Norris began his job in the fall by working on the playing field — shoveling in dirt, rebuilding the mound and watering the infield every day as if he knew it would bloom in the spring. When the season came, the first-year coach delivered a familiar message to his team: Baseball is simple — don't complicate it.
"He was committed to the program from the day he got the job," Curley athletic director Bill Dawson said. "Every day he'd show up and work on the field. I really think because he was an alumnus and had been on several championship teams here [baseball and ice hockey] that he had a feel for what it would take and instilled that desire in these kids."
Norris preached fundamentals and physical and mental preparation, believing that would change the Friars' culture and help the players grow a winning attitude. It worked. Curley went from 10-15 a year ago to 19-12. Going through the winners' bracket, the Friars reached the Maryland Interscholastic Athletic Association A Conference final for the first time since 2001, when Norris was a senior.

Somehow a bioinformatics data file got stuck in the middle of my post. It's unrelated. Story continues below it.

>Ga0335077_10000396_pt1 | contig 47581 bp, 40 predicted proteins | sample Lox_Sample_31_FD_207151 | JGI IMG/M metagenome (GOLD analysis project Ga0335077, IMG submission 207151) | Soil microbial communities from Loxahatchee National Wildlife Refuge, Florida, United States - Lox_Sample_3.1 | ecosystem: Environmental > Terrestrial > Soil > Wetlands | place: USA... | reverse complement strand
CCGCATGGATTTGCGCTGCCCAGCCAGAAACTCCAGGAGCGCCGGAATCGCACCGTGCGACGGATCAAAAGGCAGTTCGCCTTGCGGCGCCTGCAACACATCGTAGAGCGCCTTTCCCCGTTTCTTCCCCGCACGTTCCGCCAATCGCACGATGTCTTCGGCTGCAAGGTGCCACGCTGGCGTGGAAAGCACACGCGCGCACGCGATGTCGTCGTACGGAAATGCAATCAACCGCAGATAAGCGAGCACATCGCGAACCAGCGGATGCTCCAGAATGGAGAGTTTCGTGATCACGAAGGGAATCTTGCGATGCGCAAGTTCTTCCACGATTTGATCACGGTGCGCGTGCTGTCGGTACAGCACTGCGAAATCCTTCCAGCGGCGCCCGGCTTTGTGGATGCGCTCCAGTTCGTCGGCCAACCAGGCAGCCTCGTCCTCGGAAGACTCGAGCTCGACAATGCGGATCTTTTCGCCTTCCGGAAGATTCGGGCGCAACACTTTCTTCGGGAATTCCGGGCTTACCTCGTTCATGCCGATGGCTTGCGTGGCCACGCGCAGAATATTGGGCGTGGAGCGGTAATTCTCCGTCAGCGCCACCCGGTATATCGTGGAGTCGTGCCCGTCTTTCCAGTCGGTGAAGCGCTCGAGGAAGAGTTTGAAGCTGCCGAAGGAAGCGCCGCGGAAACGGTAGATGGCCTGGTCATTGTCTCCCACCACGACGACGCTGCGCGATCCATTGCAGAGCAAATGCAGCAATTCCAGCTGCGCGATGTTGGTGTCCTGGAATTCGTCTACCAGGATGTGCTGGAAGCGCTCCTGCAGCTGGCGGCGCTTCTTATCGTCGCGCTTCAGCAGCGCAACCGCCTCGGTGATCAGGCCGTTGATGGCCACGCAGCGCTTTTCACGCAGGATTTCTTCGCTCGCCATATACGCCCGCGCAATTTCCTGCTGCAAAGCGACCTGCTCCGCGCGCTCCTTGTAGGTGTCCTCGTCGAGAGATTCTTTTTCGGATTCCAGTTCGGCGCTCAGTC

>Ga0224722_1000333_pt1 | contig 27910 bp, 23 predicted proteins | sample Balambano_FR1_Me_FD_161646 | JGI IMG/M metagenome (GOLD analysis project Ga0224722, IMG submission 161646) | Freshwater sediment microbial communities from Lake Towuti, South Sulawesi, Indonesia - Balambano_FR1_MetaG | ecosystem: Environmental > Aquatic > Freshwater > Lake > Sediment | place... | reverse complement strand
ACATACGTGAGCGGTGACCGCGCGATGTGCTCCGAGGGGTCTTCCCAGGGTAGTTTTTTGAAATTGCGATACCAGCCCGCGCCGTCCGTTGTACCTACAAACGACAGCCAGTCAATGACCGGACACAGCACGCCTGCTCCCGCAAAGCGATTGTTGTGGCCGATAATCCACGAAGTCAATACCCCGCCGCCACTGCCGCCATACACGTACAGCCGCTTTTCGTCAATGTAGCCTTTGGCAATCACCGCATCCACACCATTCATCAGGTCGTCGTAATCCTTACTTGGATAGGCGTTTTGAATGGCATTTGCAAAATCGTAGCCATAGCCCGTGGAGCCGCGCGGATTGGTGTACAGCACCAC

"The hardest thing was getting the kids used to how my dad [assistant coach Tim Norris] and I do things," Norris, 28, said. "When you do something wrong, we let you know. Not to be negative, but to be constructive. It may seem like nitpicking, but I'm a perfectionist. If you want to be a championship-caliber team, you have to get all those little things right. The guys bought in."Copyright © 2015, The Baltimore Sun